The Process 134 DL is my primary bikepacking rig, so I’ve experimented with various bag setups and found the list below to be the most useful. However, there is always room for improvement: future plans include construction of another custom top tube bag near the seatpost, and (if I’m lucky) one of Porcelain Rocket’s new dropper post compatible seat bags. If you’re looking for a few tips on how to pack your gear, make sure to check out our article on how to pack for a bikepacking trip.

Bag List

  • Revelate Designs “Pika” seat bag – I opted for the smaller sized Pika over the Vischa since this is a full suspension bike and clearance over the rear wheel while descending is of concern. Its smaller size also allows for some, albeit very minimal, lowering of the dropper seat post.
  • Revelate Designs Gas Tank –You can store food and sunscreen in there!
  • 13L dry bag strapped to the handlebars – Right now, I’m using a simple strap system to hold this in place. While it works adequately, the simplicity and ease of a dedicated system for multi-day trips would be much preferred. I plan on picking up a system before my next big trip.
  • Revelate Designs Pocket – The size Large pocket has convenient mesh pockets on the side for storing trash and extra space in the main pocket to add additional cargo area that the bike frame cannot provide.
  • Custom frame bag – The Process’s frame triangle doesn’t have much real estate, but what there is can be put to good use. My frame is a size Large and has room for a 3L hydration bladder. Having the hydration bladder stored in the frame bag keeps the heavy weight of the water off of your back and places it low on the bike towards the center of gravity. It also allows me to run the hose up to the handlebars for easy access on the move. Osprey’s bladders have handy magnetic clasps that I attach to the straps holding the dry bag on the handlebars. I built this bag myself using an Ikea sewing machine and absolutely zero sewing skills. Look for a detailed write up on how to make one later this winter when I make Custom Framebag 2.0™.


The Process 134 DL is an immensely capable trail bike; one that can be used for everything from enduro racing to multi-day bikepacking expeditions. Its 140/134mm of travel allow the rider to take on challenging terrain even while fully loaded, and a progressive tune on the suspension keeps the Process riding high in the travel while under pedal power. The industry-shifting geometry keeps the bike both nimble and stable at speed and comfortable fully loaded.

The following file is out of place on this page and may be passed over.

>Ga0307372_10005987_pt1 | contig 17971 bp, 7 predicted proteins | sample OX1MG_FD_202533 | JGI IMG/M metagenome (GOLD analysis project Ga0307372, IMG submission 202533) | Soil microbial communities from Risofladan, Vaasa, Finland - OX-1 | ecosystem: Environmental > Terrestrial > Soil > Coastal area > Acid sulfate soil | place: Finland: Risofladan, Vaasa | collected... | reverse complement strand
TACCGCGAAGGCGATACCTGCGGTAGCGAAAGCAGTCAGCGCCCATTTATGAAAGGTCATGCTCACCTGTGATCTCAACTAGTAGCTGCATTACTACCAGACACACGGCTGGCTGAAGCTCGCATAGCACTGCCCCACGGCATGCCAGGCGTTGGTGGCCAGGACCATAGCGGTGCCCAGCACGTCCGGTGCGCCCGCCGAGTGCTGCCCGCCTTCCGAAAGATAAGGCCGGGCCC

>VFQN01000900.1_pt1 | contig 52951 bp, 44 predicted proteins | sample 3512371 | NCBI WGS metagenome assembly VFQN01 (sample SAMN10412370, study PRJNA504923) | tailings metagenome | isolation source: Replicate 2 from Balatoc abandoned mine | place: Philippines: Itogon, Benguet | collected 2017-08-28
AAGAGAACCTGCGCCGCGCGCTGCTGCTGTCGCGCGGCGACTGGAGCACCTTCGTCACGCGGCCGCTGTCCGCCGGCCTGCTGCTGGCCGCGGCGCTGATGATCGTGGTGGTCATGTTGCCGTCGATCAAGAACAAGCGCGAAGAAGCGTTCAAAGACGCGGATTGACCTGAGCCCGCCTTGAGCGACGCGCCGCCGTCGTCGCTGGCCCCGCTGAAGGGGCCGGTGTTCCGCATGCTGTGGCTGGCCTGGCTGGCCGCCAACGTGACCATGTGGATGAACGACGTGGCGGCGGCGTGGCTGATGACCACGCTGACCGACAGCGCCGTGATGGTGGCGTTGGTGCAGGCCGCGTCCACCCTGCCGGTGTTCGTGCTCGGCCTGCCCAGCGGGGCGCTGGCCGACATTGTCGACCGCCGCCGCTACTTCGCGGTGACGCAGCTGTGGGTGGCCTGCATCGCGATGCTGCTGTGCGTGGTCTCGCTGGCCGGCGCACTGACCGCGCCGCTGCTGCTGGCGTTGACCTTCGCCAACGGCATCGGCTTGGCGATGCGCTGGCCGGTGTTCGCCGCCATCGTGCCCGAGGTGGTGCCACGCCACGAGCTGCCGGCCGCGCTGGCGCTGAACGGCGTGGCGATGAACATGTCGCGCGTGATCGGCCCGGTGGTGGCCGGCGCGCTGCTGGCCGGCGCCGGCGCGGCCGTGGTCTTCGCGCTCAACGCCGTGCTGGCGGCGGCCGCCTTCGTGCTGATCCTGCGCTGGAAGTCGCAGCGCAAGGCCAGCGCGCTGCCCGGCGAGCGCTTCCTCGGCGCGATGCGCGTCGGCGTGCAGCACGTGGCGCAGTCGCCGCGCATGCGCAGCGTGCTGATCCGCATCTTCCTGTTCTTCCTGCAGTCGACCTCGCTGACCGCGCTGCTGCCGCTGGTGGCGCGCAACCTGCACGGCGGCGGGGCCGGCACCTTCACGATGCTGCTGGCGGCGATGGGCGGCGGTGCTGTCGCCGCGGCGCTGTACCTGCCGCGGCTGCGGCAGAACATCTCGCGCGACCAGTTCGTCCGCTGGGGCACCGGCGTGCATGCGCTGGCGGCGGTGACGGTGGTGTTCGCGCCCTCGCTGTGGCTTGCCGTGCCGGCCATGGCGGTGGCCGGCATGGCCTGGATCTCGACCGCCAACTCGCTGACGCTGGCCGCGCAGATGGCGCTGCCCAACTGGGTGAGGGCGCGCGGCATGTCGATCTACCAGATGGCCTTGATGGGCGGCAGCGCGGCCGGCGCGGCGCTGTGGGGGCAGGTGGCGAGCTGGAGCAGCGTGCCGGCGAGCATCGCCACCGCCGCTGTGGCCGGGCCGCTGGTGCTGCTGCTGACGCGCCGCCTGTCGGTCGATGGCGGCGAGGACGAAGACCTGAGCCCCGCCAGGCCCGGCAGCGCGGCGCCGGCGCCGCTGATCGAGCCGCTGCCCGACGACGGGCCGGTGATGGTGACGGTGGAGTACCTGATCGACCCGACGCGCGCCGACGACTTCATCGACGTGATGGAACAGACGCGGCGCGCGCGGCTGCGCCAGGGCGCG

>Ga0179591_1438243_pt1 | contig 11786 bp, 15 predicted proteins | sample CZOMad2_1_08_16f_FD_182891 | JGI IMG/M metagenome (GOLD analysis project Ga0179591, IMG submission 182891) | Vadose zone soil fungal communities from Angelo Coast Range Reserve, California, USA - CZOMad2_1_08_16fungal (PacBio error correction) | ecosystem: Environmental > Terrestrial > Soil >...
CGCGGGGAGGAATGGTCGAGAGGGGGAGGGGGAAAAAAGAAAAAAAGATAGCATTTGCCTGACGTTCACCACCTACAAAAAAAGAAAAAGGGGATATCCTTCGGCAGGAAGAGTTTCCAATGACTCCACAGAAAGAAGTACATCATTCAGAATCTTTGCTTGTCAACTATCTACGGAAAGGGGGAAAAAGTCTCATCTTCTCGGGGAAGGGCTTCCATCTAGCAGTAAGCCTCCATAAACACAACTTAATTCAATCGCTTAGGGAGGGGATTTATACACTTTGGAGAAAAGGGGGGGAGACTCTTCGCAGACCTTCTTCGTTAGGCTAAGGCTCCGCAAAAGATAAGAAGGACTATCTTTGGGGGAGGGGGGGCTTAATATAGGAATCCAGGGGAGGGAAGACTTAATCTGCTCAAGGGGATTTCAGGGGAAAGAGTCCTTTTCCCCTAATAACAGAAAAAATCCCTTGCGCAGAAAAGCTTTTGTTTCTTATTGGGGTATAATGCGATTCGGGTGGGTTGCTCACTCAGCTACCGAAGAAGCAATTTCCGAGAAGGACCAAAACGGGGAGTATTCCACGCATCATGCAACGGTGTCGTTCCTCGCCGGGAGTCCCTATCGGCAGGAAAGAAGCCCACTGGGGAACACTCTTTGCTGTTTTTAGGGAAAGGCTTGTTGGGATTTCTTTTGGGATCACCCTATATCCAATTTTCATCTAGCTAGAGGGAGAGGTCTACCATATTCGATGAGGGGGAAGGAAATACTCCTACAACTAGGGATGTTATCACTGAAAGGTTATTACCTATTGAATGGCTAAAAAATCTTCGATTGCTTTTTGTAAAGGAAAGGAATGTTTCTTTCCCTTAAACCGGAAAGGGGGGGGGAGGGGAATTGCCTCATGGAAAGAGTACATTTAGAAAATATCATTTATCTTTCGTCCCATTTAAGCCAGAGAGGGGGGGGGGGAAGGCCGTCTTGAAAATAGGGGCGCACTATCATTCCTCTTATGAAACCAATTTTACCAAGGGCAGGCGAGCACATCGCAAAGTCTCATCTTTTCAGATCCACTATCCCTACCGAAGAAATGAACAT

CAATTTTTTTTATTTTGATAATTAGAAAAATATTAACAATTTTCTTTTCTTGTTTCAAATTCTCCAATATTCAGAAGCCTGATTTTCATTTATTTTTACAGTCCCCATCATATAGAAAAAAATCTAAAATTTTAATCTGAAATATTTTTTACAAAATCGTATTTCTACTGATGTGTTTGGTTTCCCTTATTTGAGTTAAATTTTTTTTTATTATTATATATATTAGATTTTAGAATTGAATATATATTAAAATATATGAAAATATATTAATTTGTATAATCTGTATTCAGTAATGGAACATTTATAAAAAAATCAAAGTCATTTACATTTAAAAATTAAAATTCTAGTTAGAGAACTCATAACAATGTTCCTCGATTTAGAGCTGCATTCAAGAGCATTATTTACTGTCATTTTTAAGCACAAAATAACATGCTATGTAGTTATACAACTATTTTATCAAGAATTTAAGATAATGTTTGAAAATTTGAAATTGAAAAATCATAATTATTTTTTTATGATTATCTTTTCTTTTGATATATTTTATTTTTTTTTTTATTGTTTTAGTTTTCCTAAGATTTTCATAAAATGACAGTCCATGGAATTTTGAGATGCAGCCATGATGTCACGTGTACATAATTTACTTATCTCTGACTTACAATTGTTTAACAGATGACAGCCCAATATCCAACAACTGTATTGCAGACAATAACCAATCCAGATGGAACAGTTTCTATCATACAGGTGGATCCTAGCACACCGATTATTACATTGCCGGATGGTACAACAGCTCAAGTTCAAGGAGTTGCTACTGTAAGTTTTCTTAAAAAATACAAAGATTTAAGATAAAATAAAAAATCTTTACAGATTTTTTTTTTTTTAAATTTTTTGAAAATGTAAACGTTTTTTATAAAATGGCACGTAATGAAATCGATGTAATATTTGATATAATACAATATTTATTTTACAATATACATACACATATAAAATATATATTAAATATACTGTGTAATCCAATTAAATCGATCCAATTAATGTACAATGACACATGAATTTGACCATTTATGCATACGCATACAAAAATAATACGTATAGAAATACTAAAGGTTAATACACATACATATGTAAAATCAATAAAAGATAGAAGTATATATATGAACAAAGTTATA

Disclosure: The Kona Process 134DL was purchased by the reviewer and was not provided as a test bike. We strive to provide an honest and objective review of the product’s strengths and weaknesses to our readers.


  1. Thanks for your review Craig.

    I’m going for my first bikepacking trip on my 2016 Process 153. How did you protect your dropper post stanchion from the saddle bag rub? I know about the Wolf Tooth Valais, but wondering if there’s any alternative (i.e. tape?)…



    • Craig Draayer Reply

      Hey Laurent!

      I’ve actually been pretty cavalier about it and haven’t taken any precautions to protect the stanchion. I’ve found that dirt hasn’t had much luck finding its way in between the stanchion and the strap like it does on other bag attachment points on the frame. While I haven’t encountered any problems, I may have just gotten lucky so far.

      I’m not sure how well taping the stanchion would work when it comes to making contact with the seals if it managed to slip in there. I would also be afraid of it causing a jam to occur.

      There are plenty of great saddle bag options that play a bit nicer with a dropper post than my older model Revelate, but aside from the Albert from Porcelain Rocket, they all rely on some sort of attachment to the stanchion. I’d say don’t be afraid to run whatever bag you have. Mountain bike parts are pretty burly these days (my fork stanchion has some serious scratches from a crash and still running great), and Kona is known for spec’ing durable parts.

      Hope this helps and that you have a blast on your first trip!